https://doi.org/10.1371/journal.pone.0066464.g004

Knockdown of PUMA and p21 Promotes EMT

Loss of cell polarity induces EMT [17]. Thus, we examined whether knockdown of PUMA and p21 leads to EMT. We found that upon knockdown of p21 and/or PUMA, the levels of β-catenin and laminin V were increased whereas the level of E-cadherin was decreased (Figure 5A), which is consistent with altered staining patterns of these EMT markers in acinus-like structures (Figures 24, C-E). In addition, we found that Snail-1, Twist and to lesser extent Slug were highly induced by PUMA&p21-KD, but only mildly induced by p21-KD or PUMA-KD individually (Figure 5B). Consistently, colony formation and wound healing assays showed that cell proliferation and migration were highly increased by PUMA&p21-KD compared to p21-KD or PUMA-KD alone (Figure 5C–D). Together, these findings suggest that PUMA&p21-KD disrupts cell polarity and acinus formation and leads to EMT.

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Figure 5. Knockdown of PUMA and p21 enhances EMT.

A-B, Western blots were prepared with extracts from MCF10A cells (lane 1), and MCF10A cells with p21-KD (lane 2), PUMA-KD (lane 3), or PUMA&p21-KD (lane 4). MCF10A cells were grown in Matrigel for 20 days. The blots were probed with antibodies against E-cadherin (A), β-catenin (A), laminin V (A), Snail-1 (B), Slug (B), Twist (B), and actin (A–B), respectively. C, Top panel: Colony formation assay was performed with MCF10A cells, or MCF10A cells with p21-KD, PUMA-KD or PUMA&p21-KD. Cells were cultured for a period of 12 days, then fixed and stained with crystal violet. Bottom panel: The number of colonies was counted and presented as Mean ± SD from three separate experiments. D, Top panel: Wound healing assay was performed with MCF10A cells and MCF10A cells with p21-KD, PUMA-KD or PUMA&p21 -KD. Cell migration was determined by visual assessment of cells migrating into the wound for a period of 24 h using a phase-contrast microscopy. Bottom panel: The time required for wound closure was measured and presented as Mean ± SD from three separate experiments.

https://doi.org/10.1371/journal.pone.0066464.g005

Knockdown ofΔNp73 Counters the Effect of PUMA-KD or p21-KD on MCF10A Cell Polarity

Here, we found that PUMA-KD or p21-KD led to irregular acinus-like structures with filled lumen (Figures 23). Previously, we showed that knockdown of ΔNp73 (ΔNp73-KD) leads to increased expression of p21 and PUMA and subsequently decreased cell proliferation in MCF10A cells [7]. It is worth to mention that ΔNp73 is not only dominant-negative over TAp73 but also has its own distinct activity [18], [19]. Thus, we examined whether ΔNp73-KD counters the effect of PUMA-KD or p21-KD on cell polarity in MCF10A cells. To test this, we generated MCF10A cells in which ΔNp73 and PUMA (Figure 6A–C: ΔNp73&PUMA-KD) or ΔNp73 and p21 (Figure 6D–F: ΔNp73&p21-KD) were simultaneously knocked down. We showed that in parental MCF10A cells, doxorubicin treatment induced both ΔNp73 and TAp73 (Figure 6A–B, and D-E, compare lane 1 vs. 2), consistent with the previous reports [18], [20], [21]. In addition, we showed that in MCF10A cells, only ΔNp73, but not TAp73, was knocked down by shRNA against ΔNp73 (Figures 6, A–B and D–E, lanes 3–6). Furthermore, we found that in ΔNp73&PUMA-KD cells, the level of PUMA was decreased by PUMA shRNA whereas the level of p21 was increased upon knockdown of ΔNp73 regardless of doxorubicin treatment (Figure 6C, lanes 3–6). Likewise, we found that in ΔNp73&p21-KD cells, the level of p21 was decreased by p21 shRNA but the level of PUMA was increased upon knockdown of ΔNp73 (Figure 6F, lanes 3–6).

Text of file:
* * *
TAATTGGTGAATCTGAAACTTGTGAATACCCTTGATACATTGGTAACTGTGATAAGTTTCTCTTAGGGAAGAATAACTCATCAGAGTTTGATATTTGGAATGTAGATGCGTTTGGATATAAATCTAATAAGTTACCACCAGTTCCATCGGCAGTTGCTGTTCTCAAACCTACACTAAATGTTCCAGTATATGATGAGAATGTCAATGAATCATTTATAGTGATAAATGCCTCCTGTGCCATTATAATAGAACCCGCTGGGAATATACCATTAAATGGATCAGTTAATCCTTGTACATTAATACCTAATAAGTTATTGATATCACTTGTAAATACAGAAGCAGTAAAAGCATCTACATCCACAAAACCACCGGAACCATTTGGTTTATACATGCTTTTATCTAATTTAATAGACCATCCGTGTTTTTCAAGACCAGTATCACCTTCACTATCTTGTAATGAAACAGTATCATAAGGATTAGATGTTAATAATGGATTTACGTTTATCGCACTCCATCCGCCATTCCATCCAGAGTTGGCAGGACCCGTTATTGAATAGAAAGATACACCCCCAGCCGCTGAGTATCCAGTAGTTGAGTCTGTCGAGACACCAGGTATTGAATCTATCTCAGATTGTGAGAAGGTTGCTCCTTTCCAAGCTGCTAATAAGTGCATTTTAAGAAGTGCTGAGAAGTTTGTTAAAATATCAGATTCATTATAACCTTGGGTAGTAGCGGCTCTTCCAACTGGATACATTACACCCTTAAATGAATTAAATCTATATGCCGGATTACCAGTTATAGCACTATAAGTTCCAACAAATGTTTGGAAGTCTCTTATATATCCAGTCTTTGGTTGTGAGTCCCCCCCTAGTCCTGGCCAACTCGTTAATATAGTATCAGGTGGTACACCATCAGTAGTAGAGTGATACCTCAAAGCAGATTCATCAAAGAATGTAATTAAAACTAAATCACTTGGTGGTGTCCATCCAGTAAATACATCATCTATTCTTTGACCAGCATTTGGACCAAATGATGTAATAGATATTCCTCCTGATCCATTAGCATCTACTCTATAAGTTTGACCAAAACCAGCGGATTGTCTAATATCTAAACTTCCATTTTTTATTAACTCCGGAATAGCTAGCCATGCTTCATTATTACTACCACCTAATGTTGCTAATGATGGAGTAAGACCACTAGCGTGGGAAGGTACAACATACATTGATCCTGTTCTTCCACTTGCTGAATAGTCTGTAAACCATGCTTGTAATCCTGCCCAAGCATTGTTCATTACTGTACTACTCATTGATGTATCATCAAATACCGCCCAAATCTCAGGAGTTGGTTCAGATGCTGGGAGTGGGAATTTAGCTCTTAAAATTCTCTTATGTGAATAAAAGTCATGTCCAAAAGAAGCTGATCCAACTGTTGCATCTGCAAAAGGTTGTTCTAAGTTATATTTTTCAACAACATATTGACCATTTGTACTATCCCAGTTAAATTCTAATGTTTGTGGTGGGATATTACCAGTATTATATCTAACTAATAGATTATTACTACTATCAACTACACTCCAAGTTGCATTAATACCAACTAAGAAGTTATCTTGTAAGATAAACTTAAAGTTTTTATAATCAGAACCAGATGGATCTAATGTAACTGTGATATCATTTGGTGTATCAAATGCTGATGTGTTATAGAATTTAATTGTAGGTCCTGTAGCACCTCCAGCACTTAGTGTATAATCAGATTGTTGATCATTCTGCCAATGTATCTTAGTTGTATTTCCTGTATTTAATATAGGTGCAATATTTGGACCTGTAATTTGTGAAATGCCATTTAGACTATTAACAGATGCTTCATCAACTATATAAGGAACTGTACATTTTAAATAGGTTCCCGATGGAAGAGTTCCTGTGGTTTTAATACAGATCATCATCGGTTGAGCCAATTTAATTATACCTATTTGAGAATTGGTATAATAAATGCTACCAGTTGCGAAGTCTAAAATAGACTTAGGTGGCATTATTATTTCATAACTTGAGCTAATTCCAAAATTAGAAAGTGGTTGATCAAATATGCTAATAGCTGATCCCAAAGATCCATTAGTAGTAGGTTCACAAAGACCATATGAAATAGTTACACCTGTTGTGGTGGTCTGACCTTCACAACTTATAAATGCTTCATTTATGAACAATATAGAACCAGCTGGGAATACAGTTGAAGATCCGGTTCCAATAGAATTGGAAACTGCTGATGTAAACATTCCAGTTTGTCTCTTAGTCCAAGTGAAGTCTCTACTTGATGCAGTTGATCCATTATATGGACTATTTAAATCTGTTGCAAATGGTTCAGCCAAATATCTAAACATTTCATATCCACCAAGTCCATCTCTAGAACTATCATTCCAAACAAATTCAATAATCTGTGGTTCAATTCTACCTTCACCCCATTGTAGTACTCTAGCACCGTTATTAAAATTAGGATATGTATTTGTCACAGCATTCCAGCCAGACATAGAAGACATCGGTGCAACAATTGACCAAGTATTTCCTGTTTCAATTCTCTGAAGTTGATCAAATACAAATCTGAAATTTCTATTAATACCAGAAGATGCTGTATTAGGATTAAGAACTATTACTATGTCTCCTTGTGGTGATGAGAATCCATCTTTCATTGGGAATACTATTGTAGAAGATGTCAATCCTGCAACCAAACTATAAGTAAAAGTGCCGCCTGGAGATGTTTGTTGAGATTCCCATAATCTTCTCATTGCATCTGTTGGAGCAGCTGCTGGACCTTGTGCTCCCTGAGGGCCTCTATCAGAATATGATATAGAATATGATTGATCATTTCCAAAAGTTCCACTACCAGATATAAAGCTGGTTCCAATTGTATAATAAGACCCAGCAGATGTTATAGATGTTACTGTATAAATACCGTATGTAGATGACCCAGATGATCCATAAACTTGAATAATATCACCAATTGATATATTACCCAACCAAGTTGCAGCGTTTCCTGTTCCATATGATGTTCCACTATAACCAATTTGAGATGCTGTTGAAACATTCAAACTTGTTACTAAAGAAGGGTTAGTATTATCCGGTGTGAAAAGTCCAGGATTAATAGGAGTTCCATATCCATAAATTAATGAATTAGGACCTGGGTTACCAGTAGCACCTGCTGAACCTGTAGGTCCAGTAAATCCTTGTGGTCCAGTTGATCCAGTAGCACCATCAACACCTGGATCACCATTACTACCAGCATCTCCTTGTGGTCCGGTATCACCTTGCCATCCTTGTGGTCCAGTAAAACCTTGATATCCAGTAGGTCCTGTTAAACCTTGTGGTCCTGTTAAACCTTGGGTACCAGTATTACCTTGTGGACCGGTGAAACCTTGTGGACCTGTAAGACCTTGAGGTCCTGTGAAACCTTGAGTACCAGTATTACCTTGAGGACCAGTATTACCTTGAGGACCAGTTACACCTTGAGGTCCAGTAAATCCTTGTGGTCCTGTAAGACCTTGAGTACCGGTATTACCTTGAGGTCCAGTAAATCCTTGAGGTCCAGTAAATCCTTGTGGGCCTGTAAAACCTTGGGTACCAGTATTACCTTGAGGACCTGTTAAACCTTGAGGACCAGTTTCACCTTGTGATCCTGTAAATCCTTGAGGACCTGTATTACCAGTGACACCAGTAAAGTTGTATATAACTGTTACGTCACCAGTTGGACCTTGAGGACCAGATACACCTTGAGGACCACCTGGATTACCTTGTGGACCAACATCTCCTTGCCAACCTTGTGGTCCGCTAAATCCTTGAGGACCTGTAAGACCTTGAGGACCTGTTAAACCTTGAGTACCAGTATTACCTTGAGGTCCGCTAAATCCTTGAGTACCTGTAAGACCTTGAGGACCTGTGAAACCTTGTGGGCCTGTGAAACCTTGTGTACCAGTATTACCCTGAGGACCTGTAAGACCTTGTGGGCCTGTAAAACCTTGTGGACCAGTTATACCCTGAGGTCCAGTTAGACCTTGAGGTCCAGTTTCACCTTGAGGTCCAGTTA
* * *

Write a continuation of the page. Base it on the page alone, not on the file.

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Figure 6. Knockdown ofΔNp73 counters the effect of PUMA-KD or p21-KD on MCF10A cell morphogenesis.

A-F, Generation of MCF10A cells in which both ΔNp73 and PUMA were stably knocked down (A-C, clones #2 and #3) or ΔNp73 and p21 were stably knocked down (D-F, clones #2 and #3). The levels of ΔNp73 mRNA were measured by RT-PCR (A and D). The protein levels of TAp73α (B and E), ΔNp73α (B and E), PUMA (C and F), and p21 (C and F) were measured by Western blotting with antibodies against TAp73, ΔNp73, p21, and PUMA, respectively. MCF10A cells were untreated or treated with 0.2 µM doxorubicin for 24 h and total RNAs and cell extracts were collected for RT-PCR and Western blotting, respectively. G-H, Representative images of MCF10A cells with ΔNp73& PUMA -KD (G) or with ΔNp73&p21-KD (H) in 2-D culture (a, 200×) and 3-D culture (b, 40×; c, 100×). I and L, Representative confocal images of cross-sections through the middle of acini stained with To-Pro-3 and antibody against E-cadherin in MCF10A cells with ΔNp73&PUMA -KD (I) or with ΔNp73&p21 -KD (L). J and M, Representative confocal images of cross-sections through the middle of acini stained with To-Pro-3 and antibody against β-catenin in MCF10A cells with ΔNp73&PUMA-KD (J) or with ΔNp73&p21-KD (M). K and N, Representative confocal images of cross-sections through the middle of acini stained with To-Pro-3 and antibody against laminin V in MCF10A cells with ΔNp73&PUMA-KD (K) or with ΔNp73&p21-KD (N). Scale bar, 20 µm.